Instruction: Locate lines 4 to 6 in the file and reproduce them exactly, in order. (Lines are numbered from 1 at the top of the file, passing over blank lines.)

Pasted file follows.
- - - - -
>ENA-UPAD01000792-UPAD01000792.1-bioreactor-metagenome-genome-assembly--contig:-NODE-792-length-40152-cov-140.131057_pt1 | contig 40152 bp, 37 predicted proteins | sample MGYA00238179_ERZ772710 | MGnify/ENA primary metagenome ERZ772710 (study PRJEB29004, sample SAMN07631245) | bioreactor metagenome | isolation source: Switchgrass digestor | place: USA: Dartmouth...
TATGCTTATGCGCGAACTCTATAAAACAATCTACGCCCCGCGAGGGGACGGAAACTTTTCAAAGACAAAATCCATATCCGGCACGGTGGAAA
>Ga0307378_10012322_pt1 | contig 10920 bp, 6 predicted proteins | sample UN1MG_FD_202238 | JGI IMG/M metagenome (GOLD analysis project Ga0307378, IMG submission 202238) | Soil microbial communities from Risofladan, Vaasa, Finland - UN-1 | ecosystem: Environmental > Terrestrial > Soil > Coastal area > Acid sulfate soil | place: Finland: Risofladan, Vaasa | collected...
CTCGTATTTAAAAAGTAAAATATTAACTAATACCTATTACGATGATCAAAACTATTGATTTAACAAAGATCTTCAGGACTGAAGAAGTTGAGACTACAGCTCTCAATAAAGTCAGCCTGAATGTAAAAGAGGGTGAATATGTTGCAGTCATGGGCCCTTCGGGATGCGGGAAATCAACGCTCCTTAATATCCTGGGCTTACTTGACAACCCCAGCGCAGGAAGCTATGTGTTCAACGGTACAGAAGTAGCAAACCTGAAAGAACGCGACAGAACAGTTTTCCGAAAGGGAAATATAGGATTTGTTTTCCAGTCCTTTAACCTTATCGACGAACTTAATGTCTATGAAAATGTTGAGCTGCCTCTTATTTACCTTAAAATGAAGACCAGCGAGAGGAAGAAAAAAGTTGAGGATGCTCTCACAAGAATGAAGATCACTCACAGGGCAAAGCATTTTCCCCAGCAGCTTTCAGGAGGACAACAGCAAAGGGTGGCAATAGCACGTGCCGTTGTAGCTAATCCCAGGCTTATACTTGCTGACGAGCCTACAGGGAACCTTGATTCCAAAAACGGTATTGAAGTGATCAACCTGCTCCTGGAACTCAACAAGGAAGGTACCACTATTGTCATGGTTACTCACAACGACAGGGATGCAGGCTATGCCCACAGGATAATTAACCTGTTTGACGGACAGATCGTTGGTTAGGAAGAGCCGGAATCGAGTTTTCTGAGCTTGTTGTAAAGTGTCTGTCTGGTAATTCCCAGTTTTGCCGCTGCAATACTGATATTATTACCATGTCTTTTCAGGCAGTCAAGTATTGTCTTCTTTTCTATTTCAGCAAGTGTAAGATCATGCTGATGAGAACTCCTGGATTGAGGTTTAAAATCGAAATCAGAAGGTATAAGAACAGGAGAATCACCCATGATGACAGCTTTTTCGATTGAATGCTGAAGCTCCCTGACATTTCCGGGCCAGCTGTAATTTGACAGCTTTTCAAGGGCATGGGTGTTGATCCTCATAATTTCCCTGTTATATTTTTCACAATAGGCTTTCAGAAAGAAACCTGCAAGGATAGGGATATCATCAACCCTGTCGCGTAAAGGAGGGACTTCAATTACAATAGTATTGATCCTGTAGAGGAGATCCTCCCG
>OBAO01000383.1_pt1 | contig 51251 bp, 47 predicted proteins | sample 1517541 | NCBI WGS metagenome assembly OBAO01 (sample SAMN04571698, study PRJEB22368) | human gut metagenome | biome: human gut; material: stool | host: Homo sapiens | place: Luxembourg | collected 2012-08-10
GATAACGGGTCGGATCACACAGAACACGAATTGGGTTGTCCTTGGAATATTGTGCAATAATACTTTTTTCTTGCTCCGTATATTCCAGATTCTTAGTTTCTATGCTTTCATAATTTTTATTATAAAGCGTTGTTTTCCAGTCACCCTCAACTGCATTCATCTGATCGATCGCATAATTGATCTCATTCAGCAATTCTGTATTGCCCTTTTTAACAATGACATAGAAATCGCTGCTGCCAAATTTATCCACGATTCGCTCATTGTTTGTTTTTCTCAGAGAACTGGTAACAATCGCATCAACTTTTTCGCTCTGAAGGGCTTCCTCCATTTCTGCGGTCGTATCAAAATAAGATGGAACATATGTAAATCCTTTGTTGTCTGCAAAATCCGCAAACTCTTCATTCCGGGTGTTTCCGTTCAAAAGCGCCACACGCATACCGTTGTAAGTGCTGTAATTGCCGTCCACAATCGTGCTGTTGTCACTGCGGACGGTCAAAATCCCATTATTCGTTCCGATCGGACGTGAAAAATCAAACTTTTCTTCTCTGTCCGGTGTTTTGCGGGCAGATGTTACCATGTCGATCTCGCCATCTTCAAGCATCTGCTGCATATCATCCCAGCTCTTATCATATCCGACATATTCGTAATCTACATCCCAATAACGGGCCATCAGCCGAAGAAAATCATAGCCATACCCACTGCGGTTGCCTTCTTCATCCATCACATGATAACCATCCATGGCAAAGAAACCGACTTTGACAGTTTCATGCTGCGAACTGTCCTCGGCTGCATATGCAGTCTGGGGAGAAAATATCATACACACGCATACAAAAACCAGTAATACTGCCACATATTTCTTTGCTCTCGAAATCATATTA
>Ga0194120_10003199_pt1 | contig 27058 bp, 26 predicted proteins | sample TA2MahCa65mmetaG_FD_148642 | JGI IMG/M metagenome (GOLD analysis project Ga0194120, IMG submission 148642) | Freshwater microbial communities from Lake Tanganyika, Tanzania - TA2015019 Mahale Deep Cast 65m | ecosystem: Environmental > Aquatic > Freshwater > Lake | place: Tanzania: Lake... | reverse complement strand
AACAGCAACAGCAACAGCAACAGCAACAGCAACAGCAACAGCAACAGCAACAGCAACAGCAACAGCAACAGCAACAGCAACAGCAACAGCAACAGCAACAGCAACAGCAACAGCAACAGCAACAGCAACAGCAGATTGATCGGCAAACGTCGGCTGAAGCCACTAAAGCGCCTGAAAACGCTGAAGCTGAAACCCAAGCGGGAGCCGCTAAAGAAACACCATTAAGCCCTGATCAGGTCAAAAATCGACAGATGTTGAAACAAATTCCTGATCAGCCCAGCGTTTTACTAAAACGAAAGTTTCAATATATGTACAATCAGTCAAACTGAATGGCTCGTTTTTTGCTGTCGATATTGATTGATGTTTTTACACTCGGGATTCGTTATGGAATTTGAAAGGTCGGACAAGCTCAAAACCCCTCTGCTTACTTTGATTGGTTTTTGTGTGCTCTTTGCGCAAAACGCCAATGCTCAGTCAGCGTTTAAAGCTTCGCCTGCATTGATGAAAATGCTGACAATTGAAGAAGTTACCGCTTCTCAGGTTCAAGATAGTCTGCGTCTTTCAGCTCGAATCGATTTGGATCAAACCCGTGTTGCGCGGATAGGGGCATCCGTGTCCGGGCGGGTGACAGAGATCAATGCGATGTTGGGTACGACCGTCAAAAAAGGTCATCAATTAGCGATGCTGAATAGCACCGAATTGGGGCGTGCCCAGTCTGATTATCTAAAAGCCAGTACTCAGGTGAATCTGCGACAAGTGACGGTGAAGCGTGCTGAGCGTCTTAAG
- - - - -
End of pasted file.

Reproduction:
CTCGTATTTAAAAAGTAAAATATTAACTAATACCTATTACGATGATCAAAACTATTGATTTAACAAAGATCTTCAGGACTGAAGAAGTTGAGACTACAGCTCTCAATAAAGTCAGCCTGAATGTAAAAGAGGGTGAATATGTTGCAGTCATGGGCCCTTCGGGATGCGGGAAATCAACGCTCCTTAATATCCTGGGCTTACTTGACAACCCCAGCGCAGGAAGCTATGTGTTCAACGGTACAGAAGTAGCAAACCTGAAAGAACGCGACAGAACAGTTTTCCGAAAGGGAAATATAGGATTTGTTTTCCAGTCCTTTAACCTTATCGACGAACTTAATGTCTATGAAAATGTTGAGCTGCCTCTTATTTACCTTAAAATGAAGACCAGCGAGAGGAAGAAAAAAGTTGAGGATGCTCTCACAAGAATGAAGATCACTCACAGGGCAAAGCATTTTCCCCAGCAGCTTTCAGGAGGACAACAGCAAAGGGTGGCAATAGCACGTGCCGTTGTAGCTAATCCCAGGCTTATACTTGCTGACGAGCCTACAGGGAACCTTGATTCCAAAAACGGTATTGAAGTGATCAACCTGCTCCTGGAACTCAACAAGGAAGGTACCACTATTGTCATGGTTACTCACAACGACAGGGATGCAGGCTATGCCCACAGGATAATTAACCTGTTTGACGGACAGATCGTTGGTTAGGAAGAGCCGGAATCGAGTTTTCTGAGCTTGTTGTAAAGTGTCTGTCTGGTAATTCCCAGTTTTGCCGCTGCAATACTGATATTATTACCATGTCTTTTCAGGCAGTCAAGTATTGTCTTCTTTTCTATTTCAGCAAGTGTAAGATCATGCTGATGAGAACTCCTGGATTGAGGTTTAAAATCGAAATCAGAAGGTATAAGAACAGGAGAATCACCCATGATGACAGCTTTTTCGATTGAATGCTGAAGCTCCCTGACATTTCCGGGCCAGCTGTAATTTGACAGCTTTTCAAGGGCATGGGTGTTGATCCTCATAATTTCCCTGTTATATTTTTCACAATAGGCTTTCAGAAAGAAACCTGCAAGGATAGGGATATCATCAACCCTGTCGCGTAAAGGAGGGACTTCAATTACAATAGTATTGATCCTGTAGAGGAGATCCTCCCG
>OBAO01000383.1_pt1 | contig 51251 bp, 47 predicted proteins | sample 1517541 | NCBI WGS metagenome assembly OBAO01 (sample SAMN04571698, study PRJEB22368) | human gut metagenome | biome: human gut; material: stool | host: Homo sapiens | place: Luxembourg | collected 2012-08-10
GATAACGGGTCGGATCACACAGAACACGAATTGGGTTGTCCTTGGAATATTGTGCAATAATACTTTTTTCTTGCTCCGTATATTCCAGATTCTTAGTTTCTATGCTTTCATAATTTTTATTATAAAGCGTTGTTTTCCAGTCACCCTCAACTGCATTCATCTGATCGATCGCATAATTGATCTCATTCAGCAATTCTGTATTGCCCTTTTTAACAATGACATAGAAATCGCTGCTGCCAAATTTATCCACGATTCGCTCATTGTTTGTTTTTCTCAGAGAACTGGTAACAATCGCATCAACTTTTTCGCTCTGAAGGGCTTCCTCCATTTCTGCGGTCGTATCAAAATAAGATGGAACATATGTAAATCCTTTGTTGTCTGCAAAATCCGCAAACTCTTCATTCCGGGTGTTTCCGTTCAAAAGCGCCACACGCATACCGTTGTAAGTGCTGTAATTGCCGTCCACAATCGTGCTGTTGTCACTGCGGACGGTCAAAATCCCATTATTCGTTCCGATCGGACGTGAAAAATCAAACTTTTCTTCTCTGTCCGGTGTTTTGCGGGCAGATGTTACCATGTCGATCTCGCCATCTTCAAGCATCTGCTGCATATCATCCCAGCTCTTATCATATCCGACATATTCGTAATCTACATCCCAATAACGGGCCATCAGCCGAAGAAAATCATAGCCATACCCACTGCGGTTGCCTTCTTCATCCATCACATGATAACCATCCATGGCAAAGAAACCGACTTTGACAGTTTCATGCTGCGAACTGTCCTCGGCTGCATATGCAGTCTGGGGAGAAAATATCATACACACGCATACAAAAACCAGTAATACTGCCACATATTTCTTTGCTCTCGAAATCATATTA